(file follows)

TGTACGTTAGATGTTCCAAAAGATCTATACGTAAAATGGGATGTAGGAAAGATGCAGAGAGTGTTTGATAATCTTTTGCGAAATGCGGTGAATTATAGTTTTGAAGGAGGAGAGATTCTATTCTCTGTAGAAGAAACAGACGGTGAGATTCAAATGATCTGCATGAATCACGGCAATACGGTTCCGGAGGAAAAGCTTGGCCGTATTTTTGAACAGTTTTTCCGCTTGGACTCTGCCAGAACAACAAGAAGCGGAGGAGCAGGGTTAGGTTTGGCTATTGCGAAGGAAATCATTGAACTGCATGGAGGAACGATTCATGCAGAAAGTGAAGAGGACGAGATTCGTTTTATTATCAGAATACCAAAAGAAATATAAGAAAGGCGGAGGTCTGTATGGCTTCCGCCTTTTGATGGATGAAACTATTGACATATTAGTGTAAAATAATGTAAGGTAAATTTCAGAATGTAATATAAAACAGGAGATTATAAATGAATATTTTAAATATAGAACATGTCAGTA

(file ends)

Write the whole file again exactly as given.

TGTACGTTAGATGTTCCAAAAGATCTATACGTAAAATGGGATGTAGGAAAGATGCAGAGAGTGTTTGATAATCTTTTGCGAAATGCGGTGAATTATAGTTTTGAAGGAGGAGAGATTCTATTCTCTGTAGAAGAAACAGACGGTGAGATTCAAATGATCTGCATGAATCACGGCAATACGGTTCCGGAGGAAAAGCTTGGCCGTATTTTTGAACAGTTTTTCCGCTTGGACTCTGCCAGAACAACAAGAAGCGGAGGAGCAGGGTTAGGTTTGGCTATTGCGAAGGAAATCATTGAACTGCATGGAGGAACGATTCATGCAGAAAGTGAAGAGGACGAGATTCGTTTTATTATCAGAATACCAAAAGAAATATAAGAAAGGCGGAGGTCTGTATGGCTTCCGCCTTTTGATGGATGAAACTATTGACATATTAGTGTAAAATAATGTAAGGTAAATTTCAGAATGTAATATAAAACAGGAGATTATAAATGAATATTTTAAATATAGAACATGTCAGTA